Salary ranges vary based on a variety of factors, including:


  • The size of the school district
  • Whether the RN works for a public or private institution
  • The position’s geographical region
  • The RN’s experience level
  • Whether the RN has completed a graduate program, such as an online Master of Science in Nursing (MSN) or online BSN to Doctor of Nursing Practice (BSN to DNP)


Additionally, the career outlook for registered nurses, including school nurses, is favorable. The U.S. Bureau of Labor Statistics (BLS) projects the employment of RNs to grow by 9% between 2020 and 2030, which is about as fast as average, adding that it expects approximately 194,500 jobs to become available each year. The BLS further states that many of these openings will result from the need to replace nurses who are leaving the profession, either to retire or change careers.

How to Become a School Nurse

Aspiring school nurses should start by learning the knowledge and skills they’ll need to be successful. In addition to completing an education, students will also need to pass a national licensing exam.

Step 1: Earn a Nursing Degree

The first step toward becoming a school nurse is to earn a Bachelor of Science in Nursing (BSN). Students who have already completed an associate degree in nursing, however, may want to consider an online RN to BSN degree program. Most full-time students find they can earn their RN to BSN degree in two years or less.


Maryville University’s RN to BSN online program can help prepare RNs for success as school nurses and equip them with the tools to advance their careers. Through courses such as Nursing Care of Children, Pathophysiology for Nursing Practice, and Nursing Research, they can gain a well-rounded foundation to provide students of all ages with informed, empathetic care. With a more in-depth curriculum, an RN to BSN program can help open up job opportunities for RNs that may not be available with only an associate degree.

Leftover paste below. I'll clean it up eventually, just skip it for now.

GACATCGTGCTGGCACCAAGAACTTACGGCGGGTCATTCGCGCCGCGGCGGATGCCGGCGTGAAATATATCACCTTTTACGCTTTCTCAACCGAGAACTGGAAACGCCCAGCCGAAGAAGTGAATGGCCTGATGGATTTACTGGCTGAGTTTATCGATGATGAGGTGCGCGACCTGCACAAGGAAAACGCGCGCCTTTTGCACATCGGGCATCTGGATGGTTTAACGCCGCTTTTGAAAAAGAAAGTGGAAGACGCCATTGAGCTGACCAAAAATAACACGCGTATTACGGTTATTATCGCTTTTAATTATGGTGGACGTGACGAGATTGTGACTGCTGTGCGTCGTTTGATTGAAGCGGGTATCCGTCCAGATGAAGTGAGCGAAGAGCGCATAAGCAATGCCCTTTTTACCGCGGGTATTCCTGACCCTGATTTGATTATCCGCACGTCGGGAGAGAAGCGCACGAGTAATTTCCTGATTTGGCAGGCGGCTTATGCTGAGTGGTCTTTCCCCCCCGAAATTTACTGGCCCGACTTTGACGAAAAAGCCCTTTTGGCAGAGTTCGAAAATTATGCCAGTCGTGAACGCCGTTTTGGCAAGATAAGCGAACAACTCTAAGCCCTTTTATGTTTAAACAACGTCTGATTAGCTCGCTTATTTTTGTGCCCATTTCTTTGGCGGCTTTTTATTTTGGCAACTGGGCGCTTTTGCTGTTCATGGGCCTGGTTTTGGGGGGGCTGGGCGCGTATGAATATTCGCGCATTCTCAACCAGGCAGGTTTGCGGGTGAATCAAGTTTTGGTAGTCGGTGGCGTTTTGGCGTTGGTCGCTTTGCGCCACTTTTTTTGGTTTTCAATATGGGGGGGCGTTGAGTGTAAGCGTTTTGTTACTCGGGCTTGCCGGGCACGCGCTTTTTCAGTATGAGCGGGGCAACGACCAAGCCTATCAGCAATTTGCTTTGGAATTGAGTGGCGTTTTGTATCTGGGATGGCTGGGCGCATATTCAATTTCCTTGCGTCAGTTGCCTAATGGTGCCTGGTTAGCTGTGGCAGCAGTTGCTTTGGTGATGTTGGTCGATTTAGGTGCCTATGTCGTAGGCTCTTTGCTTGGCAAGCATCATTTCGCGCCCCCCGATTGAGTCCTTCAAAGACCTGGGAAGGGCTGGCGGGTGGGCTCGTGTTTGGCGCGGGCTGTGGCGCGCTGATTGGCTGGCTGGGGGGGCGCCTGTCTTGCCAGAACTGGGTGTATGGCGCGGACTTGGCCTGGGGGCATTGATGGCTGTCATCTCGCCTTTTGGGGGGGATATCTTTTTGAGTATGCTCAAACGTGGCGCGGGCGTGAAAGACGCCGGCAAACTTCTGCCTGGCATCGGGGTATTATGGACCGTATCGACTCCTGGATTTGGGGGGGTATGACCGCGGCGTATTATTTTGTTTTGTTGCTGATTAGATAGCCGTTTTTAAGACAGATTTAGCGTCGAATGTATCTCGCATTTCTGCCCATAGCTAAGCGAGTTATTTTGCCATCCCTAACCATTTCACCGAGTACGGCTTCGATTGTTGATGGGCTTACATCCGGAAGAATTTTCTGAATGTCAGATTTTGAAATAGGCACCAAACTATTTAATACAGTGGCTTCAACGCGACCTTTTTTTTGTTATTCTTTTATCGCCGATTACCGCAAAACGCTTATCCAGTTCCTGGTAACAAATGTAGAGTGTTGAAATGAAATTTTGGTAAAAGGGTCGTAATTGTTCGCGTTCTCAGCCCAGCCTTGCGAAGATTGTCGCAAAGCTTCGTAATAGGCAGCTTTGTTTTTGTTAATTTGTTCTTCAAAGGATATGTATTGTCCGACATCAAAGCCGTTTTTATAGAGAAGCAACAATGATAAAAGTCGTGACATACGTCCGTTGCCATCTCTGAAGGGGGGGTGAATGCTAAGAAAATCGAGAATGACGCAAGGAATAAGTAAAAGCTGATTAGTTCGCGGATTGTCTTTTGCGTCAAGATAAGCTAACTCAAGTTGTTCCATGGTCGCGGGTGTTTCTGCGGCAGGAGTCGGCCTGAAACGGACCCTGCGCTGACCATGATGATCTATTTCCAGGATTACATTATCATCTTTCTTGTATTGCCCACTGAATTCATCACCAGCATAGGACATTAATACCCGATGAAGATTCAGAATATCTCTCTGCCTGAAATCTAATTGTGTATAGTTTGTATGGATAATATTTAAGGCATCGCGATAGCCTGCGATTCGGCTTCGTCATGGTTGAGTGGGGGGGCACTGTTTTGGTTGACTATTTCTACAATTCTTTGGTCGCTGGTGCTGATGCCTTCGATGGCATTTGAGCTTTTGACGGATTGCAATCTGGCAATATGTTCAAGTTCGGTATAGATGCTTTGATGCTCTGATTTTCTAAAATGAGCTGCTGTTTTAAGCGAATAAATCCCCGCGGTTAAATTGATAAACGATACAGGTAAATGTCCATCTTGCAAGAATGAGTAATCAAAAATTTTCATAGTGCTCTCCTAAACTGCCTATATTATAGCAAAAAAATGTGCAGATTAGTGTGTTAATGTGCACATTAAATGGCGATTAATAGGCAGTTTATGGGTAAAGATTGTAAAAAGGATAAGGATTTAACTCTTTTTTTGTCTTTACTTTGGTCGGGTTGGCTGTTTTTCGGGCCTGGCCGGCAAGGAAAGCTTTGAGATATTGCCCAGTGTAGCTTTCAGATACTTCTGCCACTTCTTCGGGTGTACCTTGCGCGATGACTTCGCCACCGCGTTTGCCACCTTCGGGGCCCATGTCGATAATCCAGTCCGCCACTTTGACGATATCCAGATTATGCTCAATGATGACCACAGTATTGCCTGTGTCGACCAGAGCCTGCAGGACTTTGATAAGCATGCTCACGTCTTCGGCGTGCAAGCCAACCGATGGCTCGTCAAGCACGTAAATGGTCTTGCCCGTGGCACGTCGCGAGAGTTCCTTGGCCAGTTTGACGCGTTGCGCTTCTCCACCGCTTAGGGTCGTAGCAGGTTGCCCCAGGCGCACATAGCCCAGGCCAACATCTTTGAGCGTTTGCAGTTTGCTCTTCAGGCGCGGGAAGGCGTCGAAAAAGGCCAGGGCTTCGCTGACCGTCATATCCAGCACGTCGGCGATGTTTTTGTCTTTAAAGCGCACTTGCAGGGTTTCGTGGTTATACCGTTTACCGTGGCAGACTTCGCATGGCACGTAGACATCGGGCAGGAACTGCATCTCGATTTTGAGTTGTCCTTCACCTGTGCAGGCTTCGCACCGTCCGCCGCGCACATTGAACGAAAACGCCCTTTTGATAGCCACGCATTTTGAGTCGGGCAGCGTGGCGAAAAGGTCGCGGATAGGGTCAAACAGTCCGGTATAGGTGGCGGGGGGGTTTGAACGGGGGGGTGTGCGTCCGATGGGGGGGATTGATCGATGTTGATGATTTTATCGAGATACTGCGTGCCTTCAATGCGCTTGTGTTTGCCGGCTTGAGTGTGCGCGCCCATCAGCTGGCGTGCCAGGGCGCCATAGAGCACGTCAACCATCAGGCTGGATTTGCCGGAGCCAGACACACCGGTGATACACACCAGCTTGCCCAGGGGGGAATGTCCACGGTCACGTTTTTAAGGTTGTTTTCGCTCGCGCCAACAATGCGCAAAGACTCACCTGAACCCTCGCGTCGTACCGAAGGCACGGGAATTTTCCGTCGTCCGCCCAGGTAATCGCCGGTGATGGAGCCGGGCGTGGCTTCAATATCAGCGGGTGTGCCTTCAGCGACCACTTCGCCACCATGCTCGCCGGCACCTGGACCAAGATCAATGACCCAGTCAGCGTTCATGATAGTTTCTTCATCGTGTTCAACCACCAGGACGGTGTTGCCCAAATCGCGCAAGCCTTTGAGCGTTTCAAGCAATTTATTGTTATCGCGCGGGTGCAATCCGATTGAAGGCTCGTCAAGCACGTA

Step 2: Become a Licensed RN

Upon completing a bachelor’s degree in nursing, students need to pass the NCLEX-RN exam before they can apply for state licensure. The National Council of State Boards of Nursing (NCSBN) administers this exam, and testing is available throughout the year at numerous locations throughout the U.S.

Step 3: Gain Work Experience

Most school nurse positions require applicants to have prior nursing experience. Although eligibility requirements vary by school, candidates will likely need to show they’ve been working for a minimum number of years in the profession to be considered for a school nurse position. Applicable experience includes working for several years as a registered nurse in a pediatric, family medicine, community, or public health setting.


Some states may have specific education, experience, or certification requirements for school nurses. Individuals may choose to pursue the optional nationally certified school nurse (NCSN) credential from the National Board for Certification of School Nurses, which requires a bachelor’s degree, RN licensure, 1,000 clinical hours of experience, and passing the NCSN exam.

Become a School Nurse and Start Making a Difference Today

The first step toward becoming a school nurse is to earn a bachelor’s degree in nursing. Maryville University’s RN to BSN online program is designed to prepare registered nurses with the in-demand clinical, research, and leadership skills they’ll need to pursue nursing jobs in a variety of academic settings.


With 100% online coursework, Maryville’s RN to BSN program offers students the opportunity to further their education with the flexibility to meet their needs and schedules. Discover how Maryville University can help prepare you for success in school nursing.